Costa Rica is more than cloud forest with mega worthy quetzals, more than rainforest with fancy Keel-billed Toucans and luscious Green Honeycreepers.

Those are certainly two of several birdy habitats in this bio-wonderland. They are places where we invest most of our birding time and rightly so; mature tropical forests are where we find the highest number of species. Those complex and amazing bio-webs are where the antbirds are, where quail-doves and wood-quails and tinamous lurk. Woodcreepers, puffbirds, and more (oh my!).

Pied Puffbird

Tropical forest is a must but those mossy green mansions aren’t the only places where birds occur. Additional bird species prefer the sun-drenched vegetation of open fields and other edge habitats. Not a huge number, especially compared to forest communities, but still enough to make the birding in Costa Rica interesting. Such field and edge birding becomes especially fun in urbanized areas.

Living in the crowded Central Valley, my partner Marilen and I are essentially situated in an urban zone. We might have a few small farms nearby and the gift of a narrow riparian zone out back but in general, the main habitat is that of the modern human kind; housing and streets (lamposts included). Even so, by merit of green spaces and gardens, quite a few birds persist.

Two habitats especially fun to bird are brushy fields and coffee farms. Sadly, the demand for housing puts these remnant habitats under extreme pressure. Commonly viewed as worthless, especially any nice “weedy” field, they get eaten away by housing, bit by bit until it’s as if they never existed. We bird them while we can. These are some of the birds we have seen, some of the surprises we have found:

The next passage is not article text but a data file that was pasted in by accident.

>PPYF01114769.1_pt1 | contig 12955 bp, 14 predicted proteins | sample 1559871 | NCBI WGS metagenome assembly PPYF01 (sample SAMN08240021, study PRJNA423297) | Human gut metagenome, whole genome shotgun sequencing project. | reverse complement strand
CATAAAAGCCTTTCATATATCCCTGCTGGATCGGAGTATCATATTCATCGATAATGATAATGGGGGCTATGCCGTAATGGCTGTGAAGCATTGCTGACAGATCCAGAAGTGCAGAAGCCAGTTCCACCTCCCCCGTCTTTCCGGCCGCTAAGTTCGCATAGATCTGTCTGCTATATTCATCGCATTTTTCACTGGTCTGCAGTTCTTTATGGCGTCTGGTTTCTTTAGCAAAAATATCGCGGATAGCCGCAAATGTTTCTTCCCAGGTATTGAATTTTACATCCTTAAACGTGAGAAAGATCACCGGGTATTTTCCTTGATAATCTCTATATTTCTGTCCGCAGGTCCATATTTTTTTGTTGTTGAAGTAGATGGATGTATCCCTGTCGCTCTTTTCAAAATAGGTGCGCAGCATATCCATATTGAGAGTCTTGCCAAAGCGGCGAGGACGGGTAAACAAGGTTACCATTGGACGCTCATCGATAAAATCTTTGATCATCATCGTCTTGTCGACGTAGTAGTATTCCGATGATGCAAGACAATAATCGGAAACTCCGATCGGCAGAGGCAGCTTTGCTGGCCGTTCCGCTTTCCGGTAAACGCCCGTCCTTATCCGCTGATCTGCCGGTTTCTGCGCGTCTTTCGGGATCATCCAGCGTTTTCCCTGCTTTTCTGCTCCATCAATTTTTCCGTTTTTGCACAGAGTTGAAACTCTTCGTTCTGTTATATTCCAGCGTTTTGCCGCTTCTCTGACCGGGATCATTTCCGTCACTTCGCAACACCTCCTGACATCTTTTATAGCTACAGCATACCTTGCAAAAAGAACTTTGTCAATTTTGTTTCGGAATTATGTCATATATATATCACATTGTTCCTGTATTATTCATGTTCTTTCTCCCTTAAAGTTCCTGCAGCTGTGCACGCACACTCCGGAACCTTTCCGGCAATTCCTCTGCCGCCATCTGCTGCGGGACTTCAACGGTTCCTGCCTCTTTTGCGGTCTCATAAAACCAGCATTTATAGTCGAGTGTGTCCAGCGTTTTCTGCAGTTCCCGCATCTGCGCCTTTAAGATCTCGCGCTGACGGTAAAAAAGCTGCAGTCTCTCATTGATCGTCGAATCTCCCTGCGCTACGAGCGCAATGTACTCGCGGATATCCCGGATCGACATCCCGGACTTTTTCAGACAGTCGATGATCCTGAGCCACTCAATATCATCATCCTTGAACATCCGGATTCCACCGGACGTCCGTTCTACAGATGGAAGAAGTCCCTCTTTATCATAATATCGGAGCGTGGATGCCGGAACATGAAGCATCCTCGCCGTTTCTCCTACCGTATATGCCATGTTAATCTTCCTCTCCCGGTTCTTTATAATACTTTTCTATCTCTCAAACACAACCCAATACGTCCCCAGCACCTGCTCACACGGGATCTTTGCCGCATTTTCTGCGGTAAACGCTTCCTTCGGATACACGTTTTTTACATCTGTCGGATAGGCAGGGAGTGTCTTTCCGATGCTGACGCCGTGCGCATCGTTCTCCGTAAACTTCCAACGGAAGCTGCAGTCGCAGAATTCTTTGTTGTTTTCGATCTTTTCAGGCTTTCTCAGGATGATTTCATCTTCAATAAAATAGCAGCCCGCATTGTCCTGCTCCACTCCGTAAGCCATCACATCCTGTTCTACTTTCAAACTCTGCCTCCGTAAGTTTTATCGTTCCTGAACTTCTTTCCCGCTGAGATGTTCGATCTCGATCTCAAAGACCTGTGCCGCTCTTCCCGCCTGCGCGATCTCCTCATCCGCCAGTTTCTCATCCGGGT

Gray Hawk is the standard. Go birding near coffee bushes and open fields and this tropical relative of the Red-shouldered will probably call and fly into view. Keep watching the sky, check a kettle of Black Vultures and you might find a Short-tailed Hawk, way up there, hiding in plain sight.

Keep birding in green space and you might hear a Laughing Falcon, might see a White-tailed Kite doing its “Holy Spirit” hovering moves. Bird at night and those same grassy fields could host Striped and Barn Owls. Any big trees nearby? Listen for the subtle notes of Tropical Screech Owl.

Crested Bobwhite and Southern Lapwings

Bobwhites persist. Not many, but judging by the whistling of their name in the neighborhood, small numbers still scratch the ground beneath coffee bushes, still call from brushy fields. Lapwings are more easily seen. Check any large open area and you might see one or two, you are more likely to hear their loud yipping calls as they flap over the urban landscape.

Stripe-headed Sparrow and Other Dry Forest Birds

We were surprised to find this dry forest species in one of the better brushy fields near us. Normally found in much drier landscapes at lower elevations, a few of this sparrow somehow found their way to Calle Viquez. These pioneering sparrows share their patch with another dry forest bird, the Lesser Ground-Cuckoo!

Yellow-bellied Seedeater

The biggest surprise was Yellow-bellied Seedeater, a bird that seems to be expanding to various parts of Costa Rica. When birding or driving by its preferred tall grass habitat, I have heard its longspurish song in several places including the fields at Calle Viquez.

Painted Buntings, Rose-breasted Grosbeaks, other Wintering Birds